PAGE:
Sorting Through Ethnicities in the Former Yugoslavia

A quick refresher on the terminology applied to Slavs living in the countries comprising the former Yugoslavia.

  • A Bosnian is a someone who lives in Bosnia, a Bosniak is a Slavic Muslim.
  • A Croatian is someone who lives in Croatia, a Croat is a Slavic Catholic.
  • A Serbian is someone who lives in Serbia, a Serb is a Slavic Orthodox Christian.

So ethnicity is defined by your family’s religious background. And one’s nationality and ethnicity do not always line up.

Example: most of the citizens of Novi Pazar are Serbian Bosniaks. They were born in the country of Serbia, but ethnically they identify as Bosniaks because of their family’s current or historical adherence to Islam.

Macedonians are mainly of Slavish decent, though living side-by-side with Turks, Albanians and Greeks for hundreds of years has given them a different ethnicity and slightly different language. Slovenes, are Slavs who’ve resided in the Alps north of Croatia and South of Austria since 600 A.D., today comprising the majority of people making up Slovenia.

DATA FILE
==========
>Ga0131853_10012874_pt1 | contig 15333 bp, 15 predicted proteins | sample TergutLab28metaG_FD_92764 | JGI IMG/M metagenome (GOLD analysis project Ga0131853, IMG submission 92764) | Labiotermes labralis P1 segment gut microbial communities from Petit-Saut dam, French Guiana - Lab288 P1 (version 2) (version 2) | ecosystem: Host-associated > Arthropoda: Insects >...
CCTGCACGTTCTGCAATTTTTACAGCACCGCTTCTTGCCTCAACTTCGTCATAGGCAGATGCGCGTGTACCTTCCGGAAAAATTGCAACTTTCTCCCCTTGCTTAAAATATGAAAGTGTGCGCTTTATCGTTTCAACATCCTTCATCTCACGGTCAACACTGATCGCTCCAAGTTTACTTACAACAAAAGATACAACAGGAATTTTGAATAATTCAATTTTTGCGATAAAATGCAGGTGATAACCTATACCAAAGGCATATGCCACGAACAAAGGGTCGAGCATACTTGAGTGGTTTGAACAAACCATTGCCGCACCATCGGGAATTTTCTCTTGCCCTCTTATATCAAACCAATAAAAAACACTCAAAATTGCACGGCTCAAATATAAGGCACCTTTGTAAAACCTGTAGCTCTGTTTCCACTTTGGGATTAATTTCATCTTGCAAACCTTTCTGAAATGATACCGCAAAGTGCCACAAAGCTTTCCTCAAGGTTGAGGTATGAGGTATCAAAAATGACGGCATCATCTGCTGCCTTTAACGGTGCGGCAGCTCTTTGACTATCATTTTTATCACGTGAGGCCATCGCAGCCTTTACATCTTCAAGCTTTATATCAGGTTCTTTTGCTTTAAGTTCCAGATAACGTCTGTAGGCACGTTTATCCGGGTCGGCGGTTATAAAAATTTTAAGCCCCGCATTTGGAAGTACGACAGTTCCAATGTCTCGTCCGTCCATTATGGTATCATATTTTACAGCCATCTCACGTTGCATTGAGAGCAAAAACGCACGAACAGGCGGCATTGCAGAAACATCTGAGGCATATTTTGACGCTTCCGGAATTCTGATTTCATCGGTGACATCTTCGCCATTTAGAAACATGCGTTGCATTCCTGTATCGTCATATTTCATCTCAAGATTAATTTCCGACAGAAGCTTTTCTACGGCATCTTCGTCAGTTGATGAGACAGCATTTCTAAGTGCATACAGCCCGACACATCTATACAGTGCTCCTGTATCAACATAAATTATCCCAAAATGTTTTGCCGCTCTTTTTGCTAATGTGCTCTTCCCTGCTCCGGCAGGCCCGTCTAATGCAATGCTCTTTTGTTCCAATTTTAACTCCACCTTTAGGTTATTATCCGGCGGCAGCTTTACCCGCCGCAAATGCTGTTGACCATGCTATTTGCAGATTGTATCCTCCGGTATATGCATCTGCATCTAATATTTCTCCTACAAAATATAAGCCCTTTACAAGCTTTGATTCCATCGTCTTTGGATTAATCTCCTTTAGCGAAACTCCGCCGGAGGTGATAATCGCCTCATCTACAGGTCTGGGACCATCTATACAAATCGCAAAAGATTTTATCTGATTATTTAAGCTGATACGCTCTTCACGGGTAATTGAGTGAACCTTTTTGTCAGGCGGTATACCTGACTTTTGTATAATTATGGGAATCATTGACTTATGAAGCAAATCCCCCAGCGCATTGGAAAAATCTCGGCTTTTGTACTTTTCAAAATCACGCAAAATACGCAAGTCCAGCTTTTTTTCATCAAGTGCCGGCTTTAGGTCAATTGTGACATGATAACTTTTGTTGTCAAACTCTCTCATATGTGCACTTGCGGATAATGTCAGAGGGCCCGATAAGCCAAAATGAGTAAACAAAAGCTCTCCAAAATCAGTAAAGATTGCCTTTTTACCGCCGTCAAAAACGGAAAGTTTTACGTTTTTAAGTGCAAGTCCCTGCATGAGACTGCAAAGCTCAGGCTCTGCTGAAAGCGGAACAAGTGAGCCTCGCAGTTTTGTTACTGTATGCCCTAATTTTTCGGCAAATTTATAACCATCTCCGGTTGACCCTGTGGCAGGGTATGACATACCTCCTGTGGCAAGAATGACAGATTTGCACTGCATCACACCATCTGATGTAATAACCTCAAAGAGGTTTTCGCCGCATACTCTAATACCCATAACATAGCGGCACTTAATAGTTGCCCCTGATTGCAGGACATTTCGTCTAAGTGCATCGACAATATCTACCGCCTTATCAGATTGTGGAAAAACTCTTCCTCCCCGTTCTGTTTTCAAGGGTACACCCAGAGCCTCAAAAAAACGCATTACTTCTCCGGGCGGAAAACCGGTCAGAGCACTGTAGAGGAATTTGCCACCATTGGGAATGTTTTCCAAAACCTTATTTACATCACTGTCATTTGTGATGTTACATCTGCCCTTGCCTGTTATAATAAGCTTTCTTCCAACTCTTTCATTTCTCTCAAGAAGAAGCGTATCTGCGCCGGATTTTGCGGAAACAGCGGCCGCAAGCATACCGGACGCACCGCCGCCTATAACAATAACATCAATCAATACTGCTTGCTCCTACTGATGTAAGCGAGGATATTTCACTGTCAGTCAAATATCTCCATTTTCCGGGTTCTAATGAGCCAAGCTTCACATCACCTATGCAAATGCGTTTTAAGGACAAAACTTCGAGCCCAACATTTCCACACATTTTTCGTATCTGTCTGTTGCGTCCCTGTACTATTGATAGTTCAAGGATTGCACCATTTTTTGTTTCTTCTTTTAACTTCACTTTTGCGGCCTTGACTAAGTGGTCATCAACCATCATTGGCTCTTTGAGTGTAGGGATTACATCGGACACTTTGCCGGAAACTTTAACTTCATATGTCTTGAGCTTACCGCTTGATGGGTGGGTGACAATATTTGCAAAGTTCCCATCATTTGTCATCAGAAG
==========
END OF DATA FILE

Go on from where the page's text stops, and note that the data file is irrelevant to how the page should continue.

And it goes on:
The term Kosovar applies to someone who is ethnically Albanian, but living in modern day Kosovo. There are Serbs living in Kosovo too, but they would most likely consider themselves of Serbian Nationality since they consider Kosovo to be just a province of greater Serbia

People in Montenegro, where we are living, are all over the place on defining themselves. While Montenegrin in nationality, many consider themselves to be of Serb or Croat ethnicity based on their religious background. We’ve also met several Croats who argue that the northern coast of Montenegrin should very much still be a part of Croatia and they identify as Croat because of that. Others, descending from one of the original clans occupying the Montenegro mountains for 500 years, consider themselves strictly Montenegrin. Self-identification as Montenegrin has been increasing since Montenegro achieved independence in 2006.1203px-Former_Yugoslavia_Flag_Map_(Without_Kosovo)

 

 

 

One thought on “Sorting Through Ethnicities in the Former Yugoslavia

  1. Pingback: A Day in Novi Pazar, Serbia | Adam and Molly Go

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